The answer to the first question is simple: in many ways, it is no different. She has used poor women and fraudulent stories for her own gain and international prestige—which works only to create a credibility issue for real survivors of abuse. She is guilty of exploitation for profit, and the consequences of this, and the anti-trafficking gravy train it has influenced, have been detrimental for many other people in Cambodia who make their livings from trading sex.
The anti-trafficking movement that Somaly Mam helped spur (starting with her first public appearance in a French documentary in 1998 with a Cambodian girl who allegedly auditioned to tell fabricated stories of her own sexual slavery), gained momentum when the anti-trafficking agenda became a priority of the Bush Administration in the early 2000s. By 2003, the ‘Global AIDS Act’ and the ‘Trafficking Victims Protection Reauthorization Act’ were implemented, which created a series of conditions for organisations receiving US funding for HIV or anti-trafficking programming. One of these conditions was the ‘anti-prostitution pledge’, which required recipients of USAID grants to explicitly oppose sex work and trafficking. Sex worker advocacy groups that did not have these policies in place or that refused to sign the pledge, had important funding pulled. As a result, certain condom programmes ended, and certain drop-in centres for sex workers were closed (Busza 2006).
Grassroots community-led groups in Cambodia, such as Women’s Network for Unity (WNU)—the current sex worker union with approximately 6400 members—were directly affected. Most local and international NGOs working with WNU at the time were heavily dependent on US funding, and as a result of the new stipulations, they ended their support for fear that collaborations with WNU would jeopardise their funding (Sandy 2013). Already-marginalised sex workers and their supporters, including feminists of other kinds (namely liberal, Marxist, socialist, or sex radical feminists), were further pushed to the periphery as the abolitionist anti-trafficking bulldozer raged ahead.
By 2008, the abolitionist movement had gained so much power in Cambodia that under pressure from the US and UK, the Cambodian government passed the ‘Law on the Suppression of Human Trafficking and Sexual Exploitation’. This anti-trafficking law formally criminalised ‘soliciting in public’ and according to WNU, its implementation was (and continues to be) devastating to sex workers: large police sweeps of parks began taking place, where the possession of condoms was used as evidence of prostitution (despite that in the late 1990s, Cambodia implemented the ‘100% Condom Use Programme’ whereby owners and managers of all entertainment establishments had to enforce condom use as a condition of commercial sex).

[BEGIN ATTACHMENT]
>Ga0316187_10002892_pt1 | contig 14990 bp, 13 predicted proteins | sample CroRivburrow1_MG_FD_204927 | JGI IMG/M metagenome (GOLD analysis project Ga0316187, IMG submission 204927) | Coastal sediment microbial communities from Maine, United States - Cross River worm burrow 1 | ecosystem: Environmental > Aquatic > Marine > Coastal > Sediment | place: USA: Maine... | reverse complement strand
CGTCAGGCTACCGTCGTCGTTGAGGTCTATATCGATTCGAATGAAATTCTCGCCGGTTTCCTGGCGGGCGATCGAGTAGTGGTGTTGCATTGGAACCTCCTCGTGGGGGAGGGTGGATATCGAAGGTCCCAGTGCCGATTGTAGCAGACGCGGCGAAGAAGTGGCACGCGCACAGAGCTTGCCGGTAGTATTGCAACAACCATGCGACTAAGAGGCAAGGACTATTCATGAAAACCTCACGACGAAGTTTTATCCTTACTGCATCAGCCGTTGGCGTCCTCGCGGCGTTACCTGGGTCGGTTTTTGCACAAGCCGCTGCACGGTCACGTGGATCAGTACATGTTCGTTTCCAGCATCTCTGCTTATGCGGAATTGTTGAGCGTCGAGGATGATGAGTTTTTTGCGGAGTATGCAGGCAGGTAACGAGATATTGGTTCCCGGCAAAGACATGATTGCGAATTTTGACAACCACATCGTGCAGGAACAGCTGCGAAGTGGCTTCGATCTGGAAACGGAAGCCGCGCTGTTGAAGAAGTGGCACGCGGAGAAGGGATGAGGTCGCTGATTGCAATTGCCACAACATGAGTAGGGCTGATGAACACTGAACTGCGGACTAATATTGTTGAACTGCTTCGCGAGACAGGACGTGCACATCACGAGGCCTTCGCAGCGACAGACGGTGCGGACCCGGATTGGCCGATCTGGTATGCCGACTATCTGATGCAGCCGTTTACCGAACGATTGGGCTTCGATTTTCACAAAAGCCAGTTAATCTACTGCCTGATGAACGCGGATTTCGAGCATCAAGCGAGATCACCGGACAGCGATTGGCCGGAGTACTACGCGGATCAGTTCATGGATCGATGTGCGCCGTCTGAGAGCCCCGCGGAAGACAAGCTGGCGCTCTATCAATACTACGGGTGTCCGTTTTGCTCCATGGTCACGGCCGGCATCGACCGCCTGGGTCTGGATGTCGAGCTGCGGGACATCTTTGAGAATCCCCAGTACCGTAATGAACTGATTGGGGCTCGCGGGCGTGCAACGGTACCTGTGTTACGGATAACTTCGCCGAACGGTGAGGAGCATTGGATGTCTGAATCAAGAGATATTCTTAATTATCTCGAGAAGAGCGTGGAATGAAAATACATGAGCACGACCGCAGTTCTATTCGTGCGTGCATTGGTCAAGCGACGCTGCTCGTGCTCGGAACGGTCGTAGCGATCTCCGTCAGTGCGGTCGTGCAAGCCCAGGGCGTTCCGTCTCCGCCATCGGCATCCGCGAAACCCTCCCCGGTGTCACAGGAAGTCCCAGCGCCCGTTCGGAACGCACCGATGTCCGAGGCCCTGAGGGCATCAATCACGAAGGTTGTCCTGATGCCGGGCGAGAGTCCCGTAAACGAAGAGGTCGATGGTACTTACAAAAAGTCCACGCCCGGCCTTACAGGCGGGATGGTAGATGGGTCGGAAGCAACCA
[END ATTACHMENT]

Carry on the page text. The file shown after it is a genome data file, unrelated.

According to both WNU and a 2010 report by Human Rights Watch titled Off The Streets: Arbitrary Detention and Other Abuses Against Sex Workers in Cambodia, many cis- and transgendered adult women arrested during these sweeps were sent to vocational shelters, or to government run rehabilitation centres where they faced a number of abuses. These included being forced to urinate in the same plastic bags their rice was served in; HIV positive folks were denied their medications, and ‘pretty’ women were sexually assaulted by prison guards and police. The law that was meant to ‘save’ and protect victims of trafficking and prostitutes—who are one and the same according to the discursive and practical conflation of sex work and trafficking—has actually put many more cis- and transgendered women in danger of violence, abuse, stigma, and HIV transmission.
Another harmful consequence of Somaly Mam’s efforts, and those of other Western abolitionist feminists, has been the establishment of a culture of permanent victimhood for poor women in Cambodia. Impoverished women who sell sex are all portrayed as duped, naïve, lacking agency—and in need of saving (a convenient subjectivity for those making money off the rescue industry). Whenever I or other feminists contest this construction of powerless sex workers in favour of one that is more focused on agency and self-determination, we are told that we are simply perpetuating patriarchy; that “approving of the 'chosen careers' of such women does little to ground their 'choices' in reality”; and that in “portraying such women as self-reliant, capable, and career-oriented” we are overlooking the “more desperate aspects both of their individual situations and the situation of women in Cambodia in general”. Here, the ‘desperate’ effort of these feminists to continuously position Cambodian sex workers as powerless and incapable becomes clear.